- The Washington Times - Monday, June 10, 2002

The vaunted reorganization of the FBI is actually, in dangerous essence, a return to J. Edgar Hoover's COINTELPRO counterintelligence operation from 1956 to 1971. Attorney General John Ashcroft and FBI Director Robert Mueller are again unleashing the FBI to infiltrate, monitor and target lawful organizations and their members, or visitors with no current or planned evidence of illegal activity.
COINTELPRO was closed down because of unbridled FBI abuses of the First and Fourth amendments, along with other parts of the Constitution. "The American people need to be reassured that never again will an agency of the government be permitted to conduct a secret war against those citizens it considered threats," pledged then-Sen. Frank Church of Idaho chairman of the Senate Select Committee to investigate the FBI's violations of fundamental American liberties in 1975.
Because of the abuses of COINTELPRO, guidelines were set which have now been dismissed by the attorney general requiring that FBI agents could not investigate gatherings in church or other meetings without some evidence that someone there may have done, or planned to do, something illegal.
The newly reorganized FBI can now send its disguised agents into religious institutions, libraries and meetings of citizens critical of government policies without a previous complaint, or reason to believe, that a crime has been, or is about to be, committed.
As Laura Murphy, director of the American Civil Liberties Union's Washington office says: "The FBI is now telling the American people, 'You no longer have to do anything unlawful in order to get that knock on the door.' "
However, Mr. Ashcroft claims that FBI agents can now go into any public place "under the same terms and conditions of any member of the public." But the rest of us, while not expecting privacy in a public place, do not expect to be spied on; or to be put in a FBI database because of what other people said at a meeting or what we say. We do not expect the amiable person next to us to be a secret agent of the government.
"Without the [post-COINTELPRO] guidelines, law enforcement authorities could conduct investigations that had a chilling effect on entirely appropriate lawful expression of political beliefs, the free exercise of religion, and the freedom of assembly," said former U.S. Attorney Zachary Carter, best known for diligently prosecuting the Abner Louima case, in a May 31 piece published in the New York Times.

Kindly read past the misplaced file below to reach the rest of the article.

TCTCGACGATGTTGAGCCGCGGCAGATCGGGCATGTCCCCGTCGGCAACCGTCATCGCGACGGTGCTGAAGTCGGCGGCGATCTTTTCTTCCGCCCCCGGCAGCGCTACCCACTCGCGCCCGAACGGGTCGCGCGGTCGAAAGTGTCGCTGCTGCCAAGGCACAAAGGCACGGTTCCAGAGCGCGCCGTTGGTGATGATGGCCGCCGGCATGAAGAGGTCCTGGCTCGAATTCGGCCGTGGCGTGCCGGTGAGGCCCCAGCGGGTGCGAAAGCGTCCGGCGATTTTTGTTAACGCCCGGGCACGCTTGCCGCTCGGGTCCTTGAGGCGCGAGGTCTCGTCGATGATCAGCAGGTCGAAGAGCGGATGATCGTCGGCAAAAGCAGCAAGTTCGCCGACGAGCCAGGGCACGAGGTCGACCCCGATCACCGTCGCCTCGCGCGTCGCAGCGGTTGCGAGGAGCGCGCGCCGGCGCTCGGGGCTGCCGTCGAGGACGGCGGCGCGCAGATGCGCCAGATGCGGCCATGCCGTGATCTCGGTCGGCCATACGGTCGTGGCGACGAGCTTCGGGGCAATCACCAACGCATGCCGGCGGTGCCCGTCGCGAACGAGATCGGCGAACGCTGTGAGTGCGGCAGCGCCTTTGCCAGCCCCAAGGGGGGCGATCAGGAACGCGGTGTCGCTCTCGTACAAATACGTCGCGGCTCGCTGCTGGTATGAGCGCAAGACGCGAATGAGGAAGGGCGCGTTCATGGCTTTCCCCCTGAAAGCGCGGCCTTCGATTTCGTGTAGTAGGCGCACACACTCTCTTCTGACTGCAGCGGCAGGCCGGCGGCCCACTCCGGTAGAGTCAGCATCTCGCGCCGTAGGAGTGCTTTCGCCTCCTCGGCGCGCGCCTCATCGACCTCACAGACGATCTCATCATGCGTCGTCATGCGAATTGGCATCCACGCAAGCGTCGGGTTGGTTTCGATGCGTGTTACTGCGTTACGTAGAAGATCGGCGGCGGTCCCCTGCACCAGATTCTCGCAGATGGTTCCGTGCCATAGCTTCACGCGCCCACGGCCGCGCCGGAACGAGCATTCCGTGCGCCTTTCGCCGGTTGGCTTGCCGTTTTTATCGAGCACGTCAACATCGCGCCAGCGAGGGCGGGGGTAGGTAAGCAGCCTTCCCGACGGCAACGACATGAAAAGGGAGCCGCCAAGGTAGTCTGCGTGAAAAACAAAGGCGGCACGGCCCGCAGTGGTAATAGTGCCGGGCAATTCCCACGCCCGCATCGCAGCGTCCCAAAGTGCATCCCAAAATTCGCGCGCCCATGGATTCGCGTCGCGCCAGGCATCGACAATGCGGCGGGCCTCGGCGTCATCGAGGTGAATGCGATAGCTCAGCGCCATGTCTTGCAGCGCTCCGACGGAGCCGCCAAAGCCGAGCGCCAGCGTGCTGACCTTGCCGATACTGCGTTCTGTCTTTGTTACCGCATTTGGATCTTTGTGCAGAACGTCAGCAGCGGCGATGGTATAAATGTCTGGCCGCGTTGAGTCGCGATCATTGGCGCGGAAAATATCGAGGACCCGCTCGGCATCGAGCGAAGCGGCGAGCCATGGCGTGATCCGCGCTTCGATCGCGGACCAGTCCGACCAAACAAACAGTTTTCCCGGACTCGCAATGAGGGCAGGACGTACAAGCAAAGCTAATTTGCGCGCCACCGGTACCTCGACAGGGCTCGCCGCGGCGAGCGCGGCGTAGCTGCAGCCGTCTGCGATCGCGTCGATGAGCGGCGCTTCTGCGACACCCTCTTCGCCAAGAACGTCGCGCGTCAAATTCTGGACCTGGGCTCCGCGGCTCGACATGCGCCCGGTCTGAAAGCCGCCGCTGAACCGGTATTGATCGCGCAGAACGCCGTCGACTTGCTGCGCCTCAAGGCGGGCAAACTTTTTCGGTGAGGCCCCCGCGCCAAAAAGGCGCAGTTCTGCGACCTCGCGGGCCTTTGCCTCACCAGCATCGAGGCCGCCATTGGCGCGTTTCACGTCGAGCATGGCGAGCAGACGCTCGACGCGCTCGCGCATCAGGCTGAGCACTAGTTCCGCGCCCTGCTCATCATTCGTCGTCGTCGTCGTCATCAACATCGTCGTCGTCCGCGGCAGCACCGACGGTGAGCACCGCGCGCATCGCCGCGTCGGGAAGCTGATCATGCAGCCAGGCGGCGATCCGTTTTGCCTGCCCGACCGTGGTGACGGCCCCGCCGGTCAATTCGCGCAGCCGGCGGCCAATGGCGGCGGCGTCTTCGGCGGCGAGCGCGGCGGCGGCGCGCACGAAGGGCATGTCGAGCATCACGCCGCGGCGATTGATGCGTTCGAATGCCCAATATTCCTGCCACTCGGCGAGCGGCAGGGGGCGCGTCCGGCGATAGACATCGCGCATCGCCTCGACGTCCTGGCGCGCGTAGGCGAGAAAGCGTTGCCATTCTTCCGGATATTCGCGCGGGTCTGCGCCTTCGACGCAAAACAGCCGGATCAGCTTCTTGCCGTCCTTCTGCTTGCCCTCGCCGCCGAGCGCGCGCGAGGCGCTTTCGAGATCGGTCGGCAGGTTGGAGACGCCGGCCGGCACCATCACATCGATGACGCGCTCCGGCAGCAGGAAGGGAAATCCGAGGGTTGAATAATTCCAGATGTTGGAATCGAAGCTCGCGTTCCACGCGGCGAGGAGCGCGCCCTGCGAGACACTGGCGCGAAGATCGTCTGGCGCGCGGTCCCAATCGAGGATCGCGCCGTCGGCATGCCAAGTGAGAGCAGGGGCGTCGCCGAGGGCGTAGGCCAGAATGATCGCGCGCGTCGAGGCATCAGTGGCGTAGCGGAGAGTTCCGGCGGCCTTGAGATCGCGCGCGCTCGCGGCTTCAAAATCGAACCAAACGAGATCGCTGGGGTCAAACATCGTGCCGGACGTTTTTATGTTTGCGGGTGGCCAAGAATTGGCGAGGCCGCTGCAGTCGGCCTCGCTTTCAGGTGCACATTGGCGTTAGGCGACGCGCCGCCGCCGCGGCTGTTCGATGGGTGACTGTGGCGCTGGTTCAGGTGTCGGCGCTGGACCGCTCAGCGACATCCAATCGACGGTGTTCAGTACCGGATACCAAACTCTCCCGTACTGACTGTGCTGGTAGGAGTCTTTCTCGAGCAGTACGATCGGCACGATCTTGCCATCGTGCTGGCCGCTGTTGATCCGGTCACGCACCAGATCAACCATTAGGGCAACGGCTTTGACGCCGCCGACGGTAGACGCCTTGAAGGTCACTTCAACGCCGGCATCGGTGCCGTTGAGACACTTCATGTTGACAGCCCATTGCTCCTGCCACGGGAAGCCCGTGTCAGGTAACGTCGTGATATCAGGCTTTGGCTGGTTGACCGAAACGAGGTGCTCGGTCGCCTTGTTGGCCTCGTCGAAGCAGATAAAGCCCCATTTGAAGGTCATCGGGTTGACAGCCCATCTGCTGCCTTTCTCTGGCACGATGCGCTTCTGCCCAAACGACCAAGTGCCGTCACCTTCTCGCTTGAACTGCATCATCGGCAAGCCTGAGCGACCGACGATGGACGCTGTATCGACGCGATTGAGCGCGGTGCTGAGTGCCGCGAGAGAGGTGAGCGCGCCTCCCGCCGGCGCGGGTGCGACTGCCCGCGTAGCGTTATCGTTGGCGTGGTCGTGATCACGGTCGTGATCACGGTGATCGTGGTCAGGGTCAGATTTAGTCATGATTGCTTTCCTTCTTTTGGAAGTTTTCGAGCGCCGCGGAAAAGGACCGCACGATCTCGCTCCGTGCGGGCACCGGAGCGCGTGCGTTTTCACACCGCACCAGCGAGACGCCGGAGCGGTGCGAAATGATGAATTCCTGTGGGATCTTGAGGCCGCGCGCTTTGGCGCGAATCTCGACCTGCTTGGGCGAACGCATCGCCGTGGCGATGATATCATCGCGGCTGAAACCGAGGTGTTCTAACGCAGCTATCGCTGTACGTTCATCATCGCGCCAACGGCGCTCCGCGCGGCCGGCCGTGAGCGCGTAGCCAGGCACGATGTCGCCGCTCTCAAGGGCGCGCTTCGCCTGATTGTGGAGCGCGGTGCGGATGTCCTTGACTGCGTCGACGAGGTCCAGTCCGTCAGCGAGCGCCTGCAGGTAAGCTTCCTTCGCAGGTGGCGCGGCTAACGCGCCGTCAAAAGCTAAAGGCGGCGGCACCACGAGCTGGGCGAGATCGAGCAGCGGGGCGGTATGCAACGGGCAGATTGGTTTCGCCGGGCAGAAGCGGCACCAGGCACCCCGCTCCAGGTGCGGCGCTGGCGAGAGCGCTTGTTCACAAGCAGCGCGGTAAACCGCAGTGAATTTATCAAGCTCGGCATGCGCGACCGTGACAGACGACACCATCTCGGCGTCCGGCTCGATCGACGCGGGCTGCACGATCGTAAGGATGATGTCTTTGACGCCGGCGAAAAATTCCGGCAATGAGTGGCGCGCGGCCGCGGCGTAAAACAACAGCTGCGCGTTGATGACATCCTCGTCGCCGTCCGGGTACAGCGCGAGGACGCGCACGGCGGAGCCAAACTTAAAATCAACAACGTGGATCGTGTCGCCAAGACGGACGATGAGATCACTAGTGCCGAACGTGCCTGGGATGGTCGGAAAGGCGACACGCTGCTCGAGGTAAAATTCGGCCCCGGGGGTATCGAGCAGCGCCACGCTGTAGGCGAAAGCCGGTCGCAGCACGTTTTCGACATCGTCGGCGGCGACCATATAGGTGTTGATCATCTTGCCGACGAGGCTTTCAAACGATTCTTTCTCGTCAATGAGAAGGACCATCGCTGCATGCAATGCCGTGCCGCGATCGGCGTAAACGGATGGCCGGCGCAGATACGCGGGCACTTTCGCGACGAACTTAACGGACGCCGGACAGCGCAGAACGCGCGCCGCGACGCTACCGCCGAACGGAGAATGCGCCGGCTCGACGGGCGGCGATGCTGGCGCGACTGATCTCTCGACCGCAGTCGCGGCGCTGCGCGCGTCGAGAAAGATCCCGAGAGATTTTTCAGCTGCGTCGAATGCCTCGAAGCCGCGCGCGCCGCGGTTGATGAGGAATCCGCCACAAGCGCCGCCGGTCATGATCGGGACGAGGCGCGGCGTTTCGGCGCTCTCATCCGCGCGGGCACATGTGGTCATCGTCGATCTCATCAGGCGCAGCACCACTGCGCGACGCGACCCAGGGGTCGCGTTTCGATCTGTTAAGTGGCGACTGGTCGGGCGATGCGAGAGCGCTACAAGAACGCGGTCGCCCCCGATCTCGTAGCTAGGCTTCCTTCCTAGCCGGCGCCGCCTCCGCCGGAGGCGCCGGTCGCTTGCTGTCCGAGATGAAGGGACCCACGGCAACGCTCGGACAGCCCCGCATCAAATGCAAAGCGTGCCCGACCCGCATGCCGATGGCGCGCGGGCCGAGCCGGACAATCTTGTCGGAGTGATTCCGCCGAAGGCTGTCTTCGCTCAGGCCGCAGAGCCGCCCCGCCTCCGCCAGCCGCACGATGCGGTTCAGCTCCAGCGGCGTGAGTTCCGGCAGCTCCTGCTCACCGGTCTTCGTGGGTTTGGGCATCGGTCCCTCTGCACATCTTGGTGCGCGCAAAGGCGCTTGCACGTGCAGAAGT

Now the FBI can do it again.
It is very much worth noting that Mr. Ashcroft, acting unilaterally in bringing back COINTELPRO, did not inform Congress of it. Whether many members of Congress will investigate this breach of the Bill of Rights is doubtful because, with elections coming up, most may be afraid of being labeled unpatriotic by their opponents. And President George W. Bush, chronically tone deaf to civil liberties, enthusiastically approves going back to the climate established by J. Edgar Hoover.
But for congressional leaders whose commitment to protecting the Constitution is not limited to a speech on the Fourth of July, I urge their reflection on something else Sen. Church said in August 1975, when he warned that the American intelligence capabilities focusing on potential enemies could, "at any time," be turned around on the American people, and no American would have any privacy left. There would be no place to hide. And this was before the radical expansion of government electronic surveillance capabilities by the FBI.
"The Justice Department has gone too far," says Rep. James Sensenbrenner Jr., a firmly conservative Republican of Wisconsin and chairman of the House Judiciary Committee. We can have security, he adds, "without throwing respect for civil liberties into the trash heap. We don't have to go back to the bad old days when the FBI was spying on people like Martin Luther King."
As if to justify Mr. Sensebrenner's fears, Mr. Ashcroft argues on the June 2 edition of ABC-TV's "This Week" that "We shouldn't have to have leads or preliminary investigations" to send covert FBI agents into public meetings, churches, mosques and the like. That's what J. Edgar Hoover fervently believed, and that's what the FBI can do again now.
Asked on CNN whether the FBI no longer needs leads or evidence to spy on us, Republican Sen. Kay Bailey Hutchinson of Texas responded blithely, "There will be probable cause, some kind of evidence."
This is congressional oversight of the "new" FBI?
And FBI Director Robert Mueller, asked on NBC's "Meet The Press" if we'll have to give up our civil liberties, said, without hesitation, "I don't believe so. I don't believe so at all."
J. Edgar Hoover, with the American flag in the background, used to say the same thing.

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